Brexit and trade war uncertainty are 'alarming' businesses, DP World chairman says
Despite talks of protectionism, global trade will continue
The mounting uncertainty on the back of the UK’s indecisiveness over Brexit is “alarming” global businesses and making financial institutions nervous and the ongoing trade tensions between the US and China is adding to their woes, the chairman of DP World said.
"The trade war, everybody talks about it, everybody is worried about it," Sultan Bin Sulayem, who is also the chief executive of the Dubai-based port operator, told a conference in Dubai on Sunday. “The other issue which is alarming the business world is Brexit and what’s going to happen.”
The UK's exit from the European Union has gone through political twists and turns since the British public voted to leave the economic bloc in June 2016. European leaders last week agreed to extend the UK’s deadline to leave the bloc from March 29 to May 22, on condition that British MPs approve their prime minister’s withdrawal deal.
However, if Theresa May’s deal is not approved by parliament this week, the EU will offer an extension until April 12 and expects the UK to indicate a way forward for consideration by the European Council.
Mrs May’s Brexit deal has overwhelmingly been rejected twice by MPs and it is not clear if she will put it to a vote a third time.
This uncertainty, Mr Bin Sulayem said, is “annoying” for businesses as it is the UK alone that has to decide on some course of action, which it has not done, rather than the rest of Europe.
“Businessmen can run their business very efficiently regardless of what they are facing. If we know there is going to be a Brexit we can deal with it and if we know there is no Brexit we know what to do. If we know there is going to be a bad deal, we are also able to do something about it,” he said. “But the problem is that they [UK leaders] don’t decide.”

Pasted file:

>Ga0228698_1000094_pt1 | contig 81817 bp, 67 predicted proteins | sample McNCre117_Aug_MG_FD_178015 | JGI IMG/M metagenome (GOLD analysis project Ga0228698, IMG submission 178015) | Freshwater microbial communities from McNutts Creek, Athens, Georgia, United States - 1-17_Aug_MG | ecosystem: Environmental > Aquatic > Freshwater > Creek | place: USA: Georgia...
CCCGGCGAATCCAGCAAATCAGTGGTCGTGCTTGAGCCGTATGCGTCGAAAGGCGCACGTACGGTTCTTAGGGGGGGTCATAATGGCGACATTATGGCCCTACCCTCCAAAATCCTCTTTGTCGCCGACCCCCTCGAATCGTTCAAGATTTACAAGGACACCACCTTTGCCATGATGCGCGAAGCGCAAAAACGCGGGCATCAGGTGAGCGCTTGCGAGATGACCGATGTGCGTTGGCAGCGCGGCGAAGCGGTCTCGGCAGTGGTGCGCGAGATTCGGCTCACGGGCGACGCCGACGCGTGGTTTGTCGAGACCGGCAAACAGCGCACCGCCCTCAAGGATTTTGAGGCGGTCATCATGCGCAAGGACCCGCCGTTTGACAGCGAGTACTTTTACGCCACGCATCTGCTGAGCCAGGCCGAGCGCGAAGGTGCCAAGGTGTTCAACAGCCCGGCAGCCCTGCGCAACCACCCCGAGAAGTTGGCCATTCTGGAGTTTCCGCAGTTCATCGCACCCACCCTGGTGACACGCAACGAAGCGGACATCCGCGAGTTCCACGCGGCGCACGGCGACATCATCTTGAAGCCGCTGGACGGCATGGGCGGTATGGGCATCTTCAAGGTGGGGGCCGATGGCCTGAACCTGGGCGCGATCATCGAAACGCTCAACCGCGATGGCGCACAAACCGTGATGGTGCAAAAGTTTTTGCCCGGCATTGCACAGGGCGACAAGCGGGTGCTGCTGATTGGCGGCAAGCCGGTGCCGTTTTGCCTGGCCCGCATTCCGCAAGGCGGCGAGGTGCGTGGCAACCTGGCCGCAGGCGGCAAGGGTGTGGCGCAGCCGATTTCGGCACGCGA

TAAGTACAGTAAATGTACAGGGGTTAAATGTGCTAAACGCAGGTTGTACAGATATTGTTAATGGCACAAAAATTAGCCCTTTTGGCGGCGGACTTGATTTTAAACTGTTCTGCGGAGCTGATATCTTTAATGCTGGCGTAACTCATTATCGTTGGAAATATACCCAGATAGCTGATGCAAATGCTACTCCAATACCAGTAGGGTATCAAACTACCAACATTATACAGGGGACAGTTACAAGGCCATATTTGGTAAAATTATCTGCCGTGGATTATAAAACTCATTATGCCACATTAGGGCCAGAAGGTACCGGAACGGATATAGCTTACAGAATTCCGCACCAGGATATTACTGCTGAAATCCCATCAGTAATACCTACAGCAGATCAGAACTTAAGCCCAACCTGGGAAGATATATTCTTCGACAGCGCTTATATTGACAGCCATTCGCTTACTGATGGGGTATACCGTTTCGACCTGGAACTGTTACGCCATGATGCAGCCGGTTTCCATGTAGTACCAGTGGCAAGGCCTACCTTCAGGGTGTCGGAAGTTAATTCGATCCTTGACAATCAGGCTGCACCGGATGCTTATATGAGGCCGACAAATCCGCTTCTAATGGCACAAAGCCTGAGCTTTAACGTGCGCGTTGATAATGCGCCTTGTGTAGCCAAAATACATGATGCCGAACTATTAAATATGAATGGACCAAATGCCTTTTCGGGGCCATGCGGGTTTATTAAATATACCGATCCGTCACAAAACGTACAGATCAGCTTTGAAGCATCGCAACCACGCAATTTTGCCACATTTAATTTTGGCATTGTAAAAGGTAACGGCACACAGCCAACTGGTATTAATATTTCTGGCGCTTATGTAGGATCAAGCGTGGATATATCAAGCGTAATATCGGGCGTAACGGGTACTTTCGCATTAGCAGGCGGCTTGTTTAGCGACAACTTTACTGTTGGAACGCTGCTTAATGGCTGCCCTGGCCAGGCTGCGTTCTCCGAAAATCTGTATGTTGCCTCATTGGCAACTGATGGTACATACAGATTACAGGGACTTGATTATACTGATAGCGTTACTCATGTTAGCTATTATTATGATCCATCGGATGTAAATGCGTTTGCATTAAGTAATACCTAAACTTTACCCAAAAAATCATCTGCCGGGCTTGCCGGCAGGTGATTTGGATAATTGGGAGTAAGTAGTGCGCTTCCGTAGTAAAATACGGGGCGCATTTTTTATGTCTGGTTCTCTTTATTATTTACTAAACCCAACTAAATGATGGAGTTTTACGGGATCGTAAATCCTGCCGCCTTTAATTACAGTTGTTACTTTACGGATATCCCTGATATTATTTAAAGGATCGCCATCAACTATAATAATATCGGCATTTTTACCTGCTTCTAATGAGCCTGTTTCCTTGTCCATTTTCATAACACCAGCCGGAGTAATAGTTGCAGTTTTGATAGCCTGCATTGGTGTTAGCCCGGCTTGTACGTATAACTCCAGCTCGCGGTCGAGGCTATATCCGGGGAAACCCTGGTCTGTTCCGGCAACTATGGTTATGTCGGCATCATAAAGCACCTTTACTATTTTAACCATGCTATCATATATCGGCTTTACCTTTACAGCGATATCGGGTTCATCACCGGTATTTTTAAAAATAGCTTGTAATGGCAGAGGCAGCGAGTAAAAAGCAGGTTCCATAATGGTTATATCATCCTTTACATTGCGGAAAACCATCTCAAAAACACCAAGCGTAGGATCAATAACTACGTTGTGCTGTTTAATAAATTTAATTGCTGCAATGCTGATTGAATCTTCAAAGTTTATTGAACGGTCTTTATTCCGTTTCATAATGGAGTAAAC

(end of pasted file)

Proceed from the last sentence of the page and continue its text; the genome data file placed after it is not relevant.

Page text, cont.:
In terms of the ongoing trade rift between the US and China, the DP World chairman said the issue is impacting banks whose first priority is to protect their assets and interests in such uncertain situations.
“It psychologically affects the financial institutions, making life a bit difficult as far as forecasting what is going to happen next,” he noted.
US President Donald Trump last week said he plans to keep trade tariffs on China until he is sure Beijing is complying with a trade deal, dimming expectations that the two nations will agree to roll back duties as part of a lasting truce to their trade war.
Both countries have imposed about $360 billion in tariffs on each other and Beijing is pushing the Trump administration to remove tariffs as part of a deal.
Despite many world leaders talking about protectionism, global trade will continue, Mr Bin Sulayem added.
“We have 80 terminals around the world and we see growth in various parts of the world. People will always do business and life will go on,” he said.
Updated: March 24, 2019 04:21 PM